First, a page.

Tuesday, December 2, 2014

The Trouble I've Seen

Some of you may appreciate the subtlety of this one:

My job is keeping
Faces clean
And nobody knows
De stubble I’ve seen
Burma Shave

Well, it worked.  Spatchcocking my turkey was a super idea.  Here’s a picture of him before being coated with olive oil and sprinkled with Nantucket Off-Shore Holiday Turkey Rub.
The butcher removed not just his entire spine, but his sternum as well, so he was pretty floppy.  I took a rimmed cookie sheet, covered the with stuffing, then put a cooling rack on top of that – I saw the directions online – and draped him on that.  It made a mess of my oven, of course.  Here’s another photo after he came out of the oven.
For some reason, one leg was drawn up as he cooked.  He was roasted at 450 degrees for 90 minutes and came out a dark, shiny brown, very juicy and tender, the skin delectably crisp.  I think I will roast all future turkeys this way, despite the messy oven.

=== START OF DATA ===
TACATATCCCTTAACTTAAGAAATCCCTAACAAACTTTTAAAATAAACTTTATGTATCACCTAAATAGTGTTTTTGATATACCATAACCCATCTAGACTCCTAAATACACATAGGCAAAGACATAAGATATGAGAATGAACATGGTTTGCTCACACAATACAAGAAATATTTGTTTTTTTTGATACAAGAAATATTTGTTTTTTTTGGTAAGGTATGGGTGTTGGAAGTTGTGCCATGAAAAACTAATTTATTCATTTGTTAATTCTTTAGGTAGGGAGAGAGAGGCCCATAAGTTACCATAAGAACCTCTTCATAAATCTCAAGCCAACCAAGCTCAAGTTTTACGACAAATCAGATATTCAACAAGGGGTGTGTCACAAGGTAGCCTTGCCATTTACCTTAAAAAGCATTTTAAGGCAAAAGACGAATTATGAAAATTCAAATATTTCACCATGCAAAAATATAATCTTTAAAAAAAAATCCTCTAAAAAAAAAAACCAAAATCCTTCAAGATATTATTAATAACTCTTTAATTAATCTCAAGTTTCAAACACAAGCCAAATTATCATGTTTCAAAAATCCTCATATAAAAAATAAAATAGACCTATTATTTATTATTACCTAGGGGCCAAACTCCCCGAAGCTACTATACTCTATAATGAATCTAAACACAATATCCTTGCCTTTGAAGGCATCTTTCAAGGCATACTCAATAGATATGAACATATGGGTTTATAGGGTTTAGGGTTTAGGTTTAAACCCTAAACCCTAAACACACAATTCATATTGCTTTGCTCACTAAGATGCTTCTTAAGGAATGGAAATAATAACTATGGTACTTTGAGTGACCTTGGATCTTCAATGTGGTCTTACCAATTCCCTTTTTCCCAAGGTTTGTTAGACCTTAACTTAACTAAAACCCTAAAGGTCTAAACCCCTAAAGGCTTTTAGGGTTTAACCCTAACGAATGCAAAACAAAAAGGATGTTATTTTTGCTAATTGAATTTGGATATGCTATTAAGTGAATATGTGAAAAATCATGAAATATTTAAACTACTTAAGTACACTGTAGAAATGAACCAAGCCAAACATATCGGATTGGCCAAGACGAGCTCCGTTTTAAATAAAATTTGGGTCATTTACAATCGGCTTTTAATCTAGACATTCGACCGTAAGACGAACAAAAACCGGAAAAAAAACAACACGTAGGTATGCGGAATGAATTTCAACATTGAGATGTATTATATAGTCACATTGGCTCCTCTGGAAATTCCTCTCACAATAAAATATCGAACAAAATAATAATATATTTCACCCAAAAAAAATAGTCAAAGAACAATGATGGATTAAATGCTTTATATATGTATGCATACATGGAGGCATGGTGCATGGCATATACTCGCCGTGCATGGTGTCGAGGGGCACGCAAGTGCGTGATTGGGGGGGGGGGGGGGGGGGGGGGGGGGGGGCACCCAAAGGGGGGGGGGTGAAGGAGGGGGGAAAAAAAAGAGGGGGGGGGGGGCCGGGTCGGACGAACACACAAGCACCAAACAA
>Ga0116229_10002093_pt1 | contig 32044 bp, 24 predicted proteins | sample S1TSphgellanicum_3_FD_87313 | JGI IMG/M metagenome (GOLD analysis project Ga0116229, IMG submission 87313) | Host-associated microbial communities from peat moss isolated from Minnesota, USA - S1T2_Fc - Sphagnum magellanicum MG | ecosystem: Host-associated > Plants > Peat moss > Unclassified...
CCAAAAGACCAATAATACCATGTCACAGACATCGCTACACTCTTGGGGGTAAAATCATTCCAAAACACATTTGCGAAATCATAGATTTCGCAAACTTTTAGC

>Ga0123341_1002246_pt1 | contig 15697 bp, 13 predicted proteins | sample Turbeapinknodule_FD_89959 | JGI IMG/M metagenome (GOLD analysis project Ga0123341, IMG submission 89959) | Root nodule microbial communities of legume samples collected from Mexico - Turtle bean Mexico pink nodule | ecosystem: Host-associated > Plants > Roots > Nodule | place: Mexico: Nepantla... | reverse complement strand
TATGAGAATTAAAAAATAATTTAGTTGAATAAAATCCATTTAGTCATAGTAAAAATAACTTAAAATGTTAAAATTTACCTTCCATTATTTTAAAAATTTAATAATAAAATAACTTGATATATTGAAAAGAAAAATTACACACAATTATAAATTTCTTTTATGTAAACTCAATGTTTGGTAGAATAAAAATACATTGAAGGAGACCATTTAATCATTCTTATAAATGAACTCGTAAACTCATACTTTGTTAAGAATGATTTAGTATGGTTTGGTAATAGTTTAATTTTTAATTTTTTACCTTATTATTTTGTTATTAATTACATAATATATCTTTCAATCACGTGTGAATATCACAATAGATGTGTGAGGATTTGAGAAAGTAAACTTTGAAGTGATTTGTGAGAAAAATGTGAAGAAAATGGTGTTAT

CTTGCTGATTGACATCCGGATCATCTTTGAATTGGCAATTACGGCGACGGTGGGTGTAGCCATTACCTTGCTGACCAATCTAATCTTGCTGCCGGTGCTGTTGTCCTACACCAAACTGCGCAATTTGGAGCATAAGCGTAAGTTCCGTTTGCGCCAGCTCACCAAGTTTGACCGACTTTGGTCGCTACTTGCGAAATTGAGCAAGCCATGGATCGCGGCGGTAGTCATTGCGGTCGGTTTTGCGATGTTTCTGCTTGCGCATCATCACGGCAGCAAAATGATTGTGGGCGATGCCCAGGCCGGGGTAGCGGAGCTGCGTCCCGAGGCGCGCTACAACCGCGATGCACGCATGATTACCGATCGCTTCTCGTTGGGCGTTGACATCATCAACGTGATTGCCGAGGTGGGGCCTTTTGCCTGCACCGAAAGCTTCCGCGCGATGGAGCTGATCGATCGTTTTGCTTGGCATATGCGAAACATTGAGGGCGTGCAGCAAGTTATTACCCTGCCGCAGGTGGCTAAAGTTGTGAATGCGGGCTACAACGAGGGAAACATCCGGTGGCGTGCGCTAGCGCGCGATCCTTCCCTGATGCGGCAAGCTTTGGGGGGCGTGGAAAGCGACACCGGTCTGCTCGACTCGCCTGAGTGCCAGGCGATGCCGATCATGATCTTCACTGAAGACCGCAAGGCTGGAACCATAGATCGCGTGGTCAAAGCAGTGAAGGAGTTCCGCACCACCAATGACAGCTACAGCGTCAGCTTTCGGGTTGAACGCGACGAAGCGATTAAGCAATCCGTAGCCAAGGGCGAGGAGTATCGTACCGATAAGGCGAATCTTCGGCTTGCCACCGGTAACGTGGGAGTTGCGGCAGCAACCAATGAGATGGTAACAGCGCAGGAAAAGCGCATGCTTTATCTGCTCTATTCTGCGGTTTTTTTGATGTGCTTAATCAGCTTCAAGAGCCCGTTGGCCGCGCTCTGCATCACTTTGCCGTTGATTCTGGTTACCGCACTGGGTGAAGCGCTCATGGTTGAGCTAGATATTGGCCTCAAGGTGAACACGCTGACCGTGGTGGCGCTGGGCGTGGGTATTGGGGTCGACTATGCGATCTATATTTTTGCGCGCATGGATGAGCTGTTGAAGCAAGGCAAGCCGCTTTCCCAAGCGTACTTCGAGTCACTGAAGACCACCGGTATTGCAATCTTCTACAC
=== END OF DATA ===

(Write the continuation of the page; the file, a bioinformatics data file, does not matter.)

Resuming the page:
Things are kind of quiet around our place at present.  I’ve got only some final polishing to do on the synopsis of Ebenzer’s Christmas Yarn – it’s getting pretty long for a synopsis, but the story’s complex and it’s helping me capture the details.  I’ve gone from two to three suspects now – and coming up on the outside maybe a fourth!


Linda O. Johnston said...

That sounds like a very creative way to cook a turkey, Monica!

Monica Ferris said...

I don't remember where I first found the link to roasting a turkey this way, but I'm sure glad I did!

Betty Hechtman said...

How nice that it turned out as advertised. So much better than having to cook it for hours.

It always takes me a long time to do a synopsis, too. But in the end it makes writing the book easier.